The campaign videos populists are using in bid to get EU votes

The campaign videos populists are using in bid to get EU votes
By Sandor Zsiros
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From the far-right to the far-left, these political parties have taken on a divisive approach to getting voters to the polls.


In the lead up to the European elections, a surge in populist support has come to the fore on both the far-right and far-left.

Many of the parties within these camps have come up with unconventional — but divisive — ways of producing campaign videos, some of which dive into anti-Islam tropes or outright disinformation.


Vlaams Belang (Flemish Interest) party, a radical right-wing force in Belgium that represents the richest part of the country, in its video targets Belgium's French-speaking minority. It depicts them as freeloaders who make Belgium less competitive, but does so without evidence to back the stereotype.

It also makes unequivocal the party's anti-immigration stance, saying: "We need to stop paying immigration invoices that nobody asked for. The Flemish deserve better!"


The Independent Greeks party's advert depicts a German woman giving orders to a Greek dog called Thanassis. Thanassis could be any pro-European leader in the country, but it's most likely a reference to Prime Minister Alexis Tsipras, who has made some concessions to the EU.

“Thanassis, come here! Bravo Thannassis! Sit Down! Stand up! Roll around! Eat the crumb! Bring it here! Bravo!" the woman says.

A narrator chimes in at the end with: "In this election, don't vote for Thanassis! ... We obey only one voice. The voice of the Greeks! “


In Germany, the far-right Alternative for Deutschland made a video that depicts Brussels as always telling citizens what not to do.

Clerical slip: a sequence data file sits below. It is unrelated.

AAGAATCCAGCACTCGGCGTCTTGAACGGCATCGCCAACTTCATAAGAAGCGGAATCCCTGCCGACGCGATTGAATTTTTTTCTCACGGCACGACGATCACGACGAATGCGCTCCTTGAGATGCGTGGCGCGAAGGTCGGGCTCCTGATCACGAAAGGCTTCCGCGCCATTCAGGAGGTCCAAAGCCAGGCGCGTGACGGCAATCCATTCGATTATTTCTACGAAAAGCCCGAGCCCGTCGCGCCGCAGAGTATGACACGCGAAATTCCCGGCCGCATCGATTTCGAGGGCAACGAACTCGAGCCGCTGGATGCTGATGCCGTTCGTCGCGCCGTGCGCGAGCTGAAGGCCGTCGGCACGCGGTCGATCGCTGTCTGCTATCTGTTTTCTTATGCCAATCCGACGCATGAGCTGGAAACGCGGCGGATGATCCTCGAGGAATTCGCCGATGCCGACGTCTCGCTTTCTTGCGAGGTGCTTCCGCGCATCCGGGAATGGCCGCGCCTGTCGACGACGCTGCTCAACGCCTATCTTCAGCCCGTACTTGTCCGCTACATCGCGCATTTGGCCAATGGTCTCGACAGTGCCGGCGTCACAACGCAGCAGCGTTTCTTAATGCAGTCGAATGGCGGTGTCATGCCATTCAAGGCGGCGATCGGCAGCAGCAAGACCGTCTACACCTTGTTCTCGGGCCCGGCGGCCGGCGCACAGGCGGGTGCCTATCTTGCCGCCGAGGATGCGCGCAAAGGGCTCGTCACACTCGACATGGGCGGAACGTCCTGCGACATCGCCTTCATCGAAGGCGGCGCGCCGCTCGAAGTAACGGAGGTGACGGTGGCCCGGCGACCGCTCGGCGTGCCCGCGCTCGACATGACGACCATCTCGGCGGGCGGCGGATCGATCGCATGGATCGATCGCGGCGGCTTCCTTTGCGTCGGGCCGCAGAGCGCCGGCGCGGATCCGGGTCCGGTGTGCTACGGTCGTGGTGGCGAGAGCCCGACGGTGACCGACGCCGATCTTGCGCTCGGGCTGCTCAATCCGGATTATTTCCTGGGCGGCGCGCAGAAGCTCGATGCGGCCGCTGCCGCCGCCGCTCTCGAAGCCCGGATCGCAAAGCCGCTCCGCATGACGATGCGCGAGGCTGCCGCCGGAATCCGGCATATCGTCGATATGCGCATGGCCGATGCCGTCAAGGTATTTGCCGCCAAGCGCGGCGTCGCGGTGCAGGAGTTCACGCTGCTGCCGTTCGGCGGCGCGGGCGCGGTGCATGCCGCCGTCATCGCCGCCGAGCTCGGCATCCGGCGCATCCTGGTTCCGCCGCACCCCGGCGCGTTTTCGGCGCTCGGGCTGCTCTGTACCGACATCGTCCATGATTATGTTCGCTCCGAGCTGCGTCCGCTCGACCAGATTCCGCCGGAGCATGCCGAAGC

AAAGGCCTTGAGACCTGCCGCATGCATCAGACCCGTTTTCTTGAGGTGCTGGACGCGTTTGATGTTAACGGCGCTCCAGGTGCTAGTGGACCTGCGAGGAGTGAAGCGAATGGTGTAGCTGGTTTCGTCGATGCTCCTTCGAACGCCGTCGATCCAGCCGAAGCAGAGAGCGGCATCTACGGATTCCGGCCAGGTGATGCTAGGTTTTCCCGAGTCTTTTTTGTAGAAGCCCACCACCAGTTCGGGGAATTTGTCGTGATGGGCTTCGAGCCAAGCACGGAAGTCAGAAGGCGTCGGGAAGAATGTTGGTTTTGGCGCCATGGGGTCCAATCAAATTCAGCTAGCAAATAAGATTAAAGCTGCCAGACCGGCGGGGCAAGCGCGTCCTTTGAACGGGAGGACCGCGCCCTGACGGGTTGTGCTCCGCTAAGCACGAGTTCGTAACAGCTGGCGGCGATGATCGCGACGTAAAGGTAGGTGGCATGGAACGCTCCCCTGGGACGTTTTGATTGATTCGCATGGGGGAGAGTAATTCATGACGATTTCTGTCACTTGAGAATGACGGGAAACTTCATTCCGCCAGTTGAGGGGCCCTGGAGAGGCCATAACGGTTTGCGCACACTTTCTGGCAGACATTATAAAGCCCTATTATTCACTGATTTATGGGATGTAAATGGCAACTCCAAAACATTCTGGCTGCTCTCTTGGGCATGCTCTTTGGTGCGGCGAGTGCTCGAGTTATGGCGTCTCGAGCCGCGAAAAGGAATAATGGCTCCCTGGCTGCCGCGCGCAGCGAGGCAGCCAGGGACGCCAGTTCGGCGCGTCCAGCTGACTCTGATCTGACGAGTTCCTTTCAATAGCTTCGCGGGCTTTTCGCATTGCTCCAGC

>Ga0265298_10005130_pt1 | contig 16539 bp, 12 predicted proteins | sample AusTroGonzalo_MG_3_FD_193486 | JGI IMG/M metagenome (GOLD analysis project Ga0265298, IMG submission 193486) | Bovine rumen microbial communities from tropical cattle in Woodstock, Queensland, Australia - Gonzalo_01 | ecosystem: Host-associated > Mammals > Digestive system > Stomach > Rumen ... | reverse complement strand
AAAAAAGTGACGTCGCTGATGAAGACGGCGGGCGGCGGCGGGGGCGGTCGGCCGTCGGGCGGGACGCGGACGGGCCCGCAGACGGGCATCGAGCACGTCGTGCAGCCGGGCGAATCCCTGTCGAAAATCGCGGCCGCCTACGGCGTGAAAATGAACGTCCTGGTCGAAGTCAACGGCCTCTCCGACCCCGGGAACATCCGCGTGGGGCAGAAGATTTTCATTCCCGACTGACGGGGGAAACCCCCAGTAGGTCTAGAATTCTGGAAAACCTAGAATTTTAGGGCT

The anti-immigration party that calls climate change "brainwashing", said in its advert: “Don't protect. Don't defend. Don't have doubts. Don't choose! Enough of this! In Brussels, this spot would be OK, so that they could continue with their activities without disturbance."


On the other side of the spectrum, the radical left Dutch SP party also targets Brussels and Frans Timmermans, the Socialist candidate eyeing the top EU job. In its video, he is mocked as Hans Brusselsmans, playing with EU tanks and, at the end, eating up independent member states.

Geert Wilders' far-right and anti-Islam Freedom Party in the Netherlands shared a divisive video depicting asylum seekers and Muslims as people who struggle to pay rent and get services for free. To be clear, there is no evidence that supports Wilders' claim.


A new far-right political force in Hungary is a party known as Our Homeland. The group is a staunch opponent to immigration. In their video, a toy fence blocks jihadists made out of LEGO before a real fence at the Serbian border appears in the frame.

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